New Vegan: Are Cravings Normal? What About Soy?
I just started my new vegan lifestyle. I want to know if my cravings for meat and dairy are normal, and how much soy is too much?
I just started my new vegan lifestyle about a week ago. I was searching the internet to see if my cravings for meat and dairy were normal and came across your website.
I saw an advice letter of another vegetarian asking the same question. I found your responses enlightening and helpful.
I found another letter about too much soy contributing to weight gain. I found this perplexing since so much of the vegetarian products on the market are soy based.
My question is, how much soy is too much? I primarily use soy protein products for dinner like a veggie burger or veggie chicken patty/nuggets, etc. I don’t drink soy milk and the only other primary source of soy is in a butter alternative.
I have given up all forms of animal products: eggs, dairy and meat. I never much liked meat anyway so I figured it wouldn’t be hard to live a completely vegan lifestyle. Boy was I wrong. I miss cheese! And I really miss CHEESEBURGERS.
I’m going vegetarian for improved cardiovascular health and weight loss. I wanted to eliminate a lot of fat from my diet. Now I think I’ve eliminated too much since my cravings for cheeseburgers, tacos and pizza are at an all time high. Any advice? Thanks! CMW
Savvy Vegetarian Advice:
I tell new vegetarians to go veg gradually because they run into problems like malnutrition, and food cravings when they try to go too far too fast. When you crave a food, it’s your body sending you a message that it’s not getting what it needs. Like the nutrients in meat. You can get the same nutrients from plant based foods, except for Vitamin B12 – and you can supplement for that.
The trick is you have to know what foods to eat, how to get them, and what to do with them. It takes time to learn all about vegetarian nutrition, foods and cooking. Going vegetarian, especially going vegan from day one, is a complete 180 degree lifestyle change.
My advice is to back up a bit, and take it slow while you learn how to be a vegetarian. If that means – for you – eating some cheese or meat, that’s ok. Just keep working toward your goal, and don’t worry if you don’t get it perfect the first day. Be kind to yourself while you learn this new way of living and eating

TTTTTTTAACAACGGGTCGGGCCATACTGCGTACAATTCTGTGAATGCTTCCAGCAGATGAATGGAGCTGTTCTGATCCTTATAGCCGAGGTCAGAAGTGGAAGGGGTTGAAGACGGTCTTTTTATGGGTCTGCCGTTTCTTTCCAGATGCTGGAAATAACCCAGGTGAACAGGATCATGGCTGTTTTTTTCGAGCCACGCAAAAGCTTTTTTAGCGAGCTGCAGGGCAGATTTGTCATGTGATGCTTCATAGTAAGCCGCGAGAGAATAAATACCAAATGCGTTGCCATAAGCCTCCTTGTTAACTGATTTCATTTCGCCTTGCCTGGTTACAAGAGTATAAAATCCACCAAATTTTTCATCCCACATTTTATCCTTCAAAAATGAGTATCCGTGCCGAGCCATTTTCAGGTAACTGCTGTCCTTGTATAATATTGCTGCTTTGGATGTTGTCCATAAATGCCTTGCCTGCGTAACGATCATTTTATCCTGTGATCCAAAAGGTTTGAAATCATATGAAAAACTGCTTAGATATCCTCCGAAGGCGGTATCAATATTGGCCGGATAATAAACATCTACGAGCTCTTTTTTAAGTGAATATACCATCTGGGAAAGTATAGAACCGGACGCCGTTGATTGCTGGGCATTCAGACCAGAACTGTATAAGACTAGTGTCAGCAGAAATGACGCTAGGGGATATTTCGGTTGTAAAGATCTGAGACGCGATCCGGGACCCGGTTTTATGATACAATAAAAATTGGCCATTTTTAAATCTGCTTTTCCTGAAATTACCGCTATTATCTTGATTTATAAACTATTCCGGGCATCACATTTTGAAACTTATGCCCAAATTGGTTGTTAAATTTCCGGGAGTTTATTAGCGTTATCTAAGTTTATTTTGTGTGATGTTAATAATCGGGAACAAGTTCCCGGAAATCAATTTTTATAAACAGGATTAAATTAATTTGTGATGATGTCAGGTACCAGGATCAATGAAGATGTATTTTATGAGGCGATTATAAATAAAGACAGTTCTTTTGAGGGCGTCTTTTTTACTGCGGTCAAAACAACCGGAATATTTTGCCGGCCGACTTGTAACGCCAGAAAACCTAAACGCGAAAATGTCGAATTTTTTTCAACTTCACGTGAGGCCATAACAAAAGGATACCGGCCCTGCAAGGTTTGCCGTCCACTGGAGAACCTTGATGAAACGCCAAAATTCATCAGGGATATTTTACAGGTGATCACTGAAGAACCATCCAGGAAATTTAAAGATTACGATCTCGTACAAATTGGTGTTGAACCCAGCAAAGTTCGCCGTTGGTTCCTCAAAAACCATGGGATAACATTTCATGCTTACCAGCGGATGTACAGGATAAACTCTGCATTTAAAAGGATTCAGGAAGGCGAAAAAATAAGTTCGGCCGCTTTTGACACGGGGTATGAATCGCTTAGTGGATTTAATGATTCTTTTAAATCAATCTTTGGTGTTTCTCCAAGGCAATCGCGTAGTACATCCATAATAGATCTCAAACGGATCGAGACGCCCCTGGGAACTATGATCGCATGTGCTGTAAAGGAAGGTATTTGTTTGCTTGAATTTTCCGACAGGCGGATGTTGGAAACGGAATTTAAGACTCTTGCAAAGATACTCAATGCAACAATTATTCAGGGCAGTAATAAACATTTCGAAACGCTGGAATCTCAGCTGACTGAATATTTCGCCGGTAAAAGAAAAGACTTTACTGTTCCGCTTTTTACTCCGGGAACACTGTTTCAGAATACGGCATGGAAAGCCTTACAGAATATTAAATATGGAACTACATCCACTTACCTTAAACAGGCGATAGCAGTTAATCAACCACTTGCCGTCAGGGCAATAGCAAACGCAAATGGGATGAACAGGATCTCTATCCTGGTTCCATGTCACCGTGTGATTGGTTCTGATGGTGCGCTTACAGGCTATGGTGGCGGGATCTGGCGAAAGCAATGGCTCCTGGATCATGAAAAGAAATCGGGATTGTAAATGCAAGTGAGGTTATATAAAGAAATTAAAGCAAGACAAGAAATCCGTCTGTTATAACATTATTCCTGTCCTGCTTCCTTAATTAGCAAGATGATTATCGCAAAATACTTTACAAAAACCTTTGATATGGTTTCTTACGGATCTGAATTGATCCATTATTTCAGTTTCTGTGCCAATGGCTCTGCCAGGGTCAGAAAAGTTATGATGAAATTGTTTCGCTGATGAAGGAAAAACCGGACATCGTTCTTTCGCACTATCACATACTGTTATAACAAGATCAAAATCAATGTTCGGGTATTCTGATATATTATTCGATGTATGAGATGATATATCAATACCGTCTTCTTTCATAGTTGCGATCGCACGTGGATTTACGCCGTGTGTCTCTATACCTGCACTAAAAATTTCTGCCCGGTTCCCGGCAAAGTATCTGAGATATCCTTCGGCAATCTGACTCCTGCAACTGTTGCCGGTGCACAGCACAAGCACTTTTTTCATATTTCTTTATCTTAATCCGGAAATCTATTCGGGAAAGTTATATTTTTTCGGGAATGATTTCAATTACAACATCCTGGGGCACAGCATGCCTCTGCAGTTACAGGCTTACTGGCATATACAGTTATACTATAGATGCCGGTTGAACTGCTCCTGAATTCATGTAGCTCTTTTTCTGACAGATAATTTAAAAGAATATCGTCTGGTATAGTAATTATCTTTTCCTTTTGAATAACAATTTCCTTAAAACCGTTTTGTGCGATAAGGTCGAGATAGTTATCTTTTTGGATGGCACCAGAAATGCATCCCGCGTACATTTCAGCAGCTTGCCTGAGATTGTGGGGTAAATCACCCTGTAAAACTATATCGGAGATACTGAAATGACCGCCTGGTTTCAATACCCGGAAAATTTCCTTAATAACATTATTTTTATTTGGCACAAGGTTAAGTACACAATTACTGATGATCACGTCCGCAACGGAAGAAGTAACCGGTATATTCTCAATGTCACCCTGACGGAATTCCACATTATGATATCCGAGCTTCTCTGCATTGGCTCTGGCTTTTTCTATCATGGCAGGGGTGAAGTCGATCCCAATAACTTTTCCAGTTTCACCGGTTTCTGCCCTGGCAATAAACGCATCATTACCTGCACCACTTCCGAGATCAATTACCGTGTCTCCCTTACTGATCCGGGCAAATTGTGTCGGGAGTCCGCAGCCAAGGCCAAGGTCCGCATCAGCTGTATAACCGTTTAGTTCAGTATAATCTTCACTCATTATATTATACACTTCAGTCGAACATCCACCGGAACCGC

Read the free Savvy Veg report, 10 Tips For Beginning Vegetarians, to get the basics. Move on to the Savvy Veg nutrition report, and then buy a copy of the vegan nutrition bible, ‘Becoming Vegan’, by Vesanto Melina. Another good book is from vegan dietitian Virginia Messina, ‘The Vegetarian Way, Total Health For You and Your Family’.
It’s fine to have some soy in your diet, but it is high in fat, so take it easy. Problems with soy and weight gain can arise when people are overweight, if they have hormone related conditions like low thyroid, or sometimes allergies. Soy can act as a hormone disrupter and it’s one of eight major allergens. So proceed with caution.
Processed soy is like other processed foods – most of the nutrition processed out, and lots of ingredients that nobody should eat – e.g. msg, preservatives, coloring, etc. Avoid GMO soy, buy organic, and try to eat unprocessed forms of soy, like tofu, tempeh or soy milk. They do take some getting used to. And don’t just rely on soy for protein. Just because there are so many soy based foods on the market doesn’t mean we have to eat them.
Find ways to get enough protein in your diet through eating a wide variety of whole foods. The Savvy Vegetarian protein articles have lots of helpful info. Start with this one: How To Get Enough Protein In Your Vegetarian or Vegan Diet.
Don’t try to avoid fat altogether. That could be one clue to your cravings. Your body needs small amounts of good fats – found in whole foods like grains, nuts, flax, avocado, olive oil and much more. Read this article for more info: Healthy Fats For Vegetarians and Vegans.
If you need help establishing a healthy vegan diet for weight loss, consult a dietitian, or join a weight loss program such as Anne Collins.
Judith Kingsbury, Savvy Vegetarian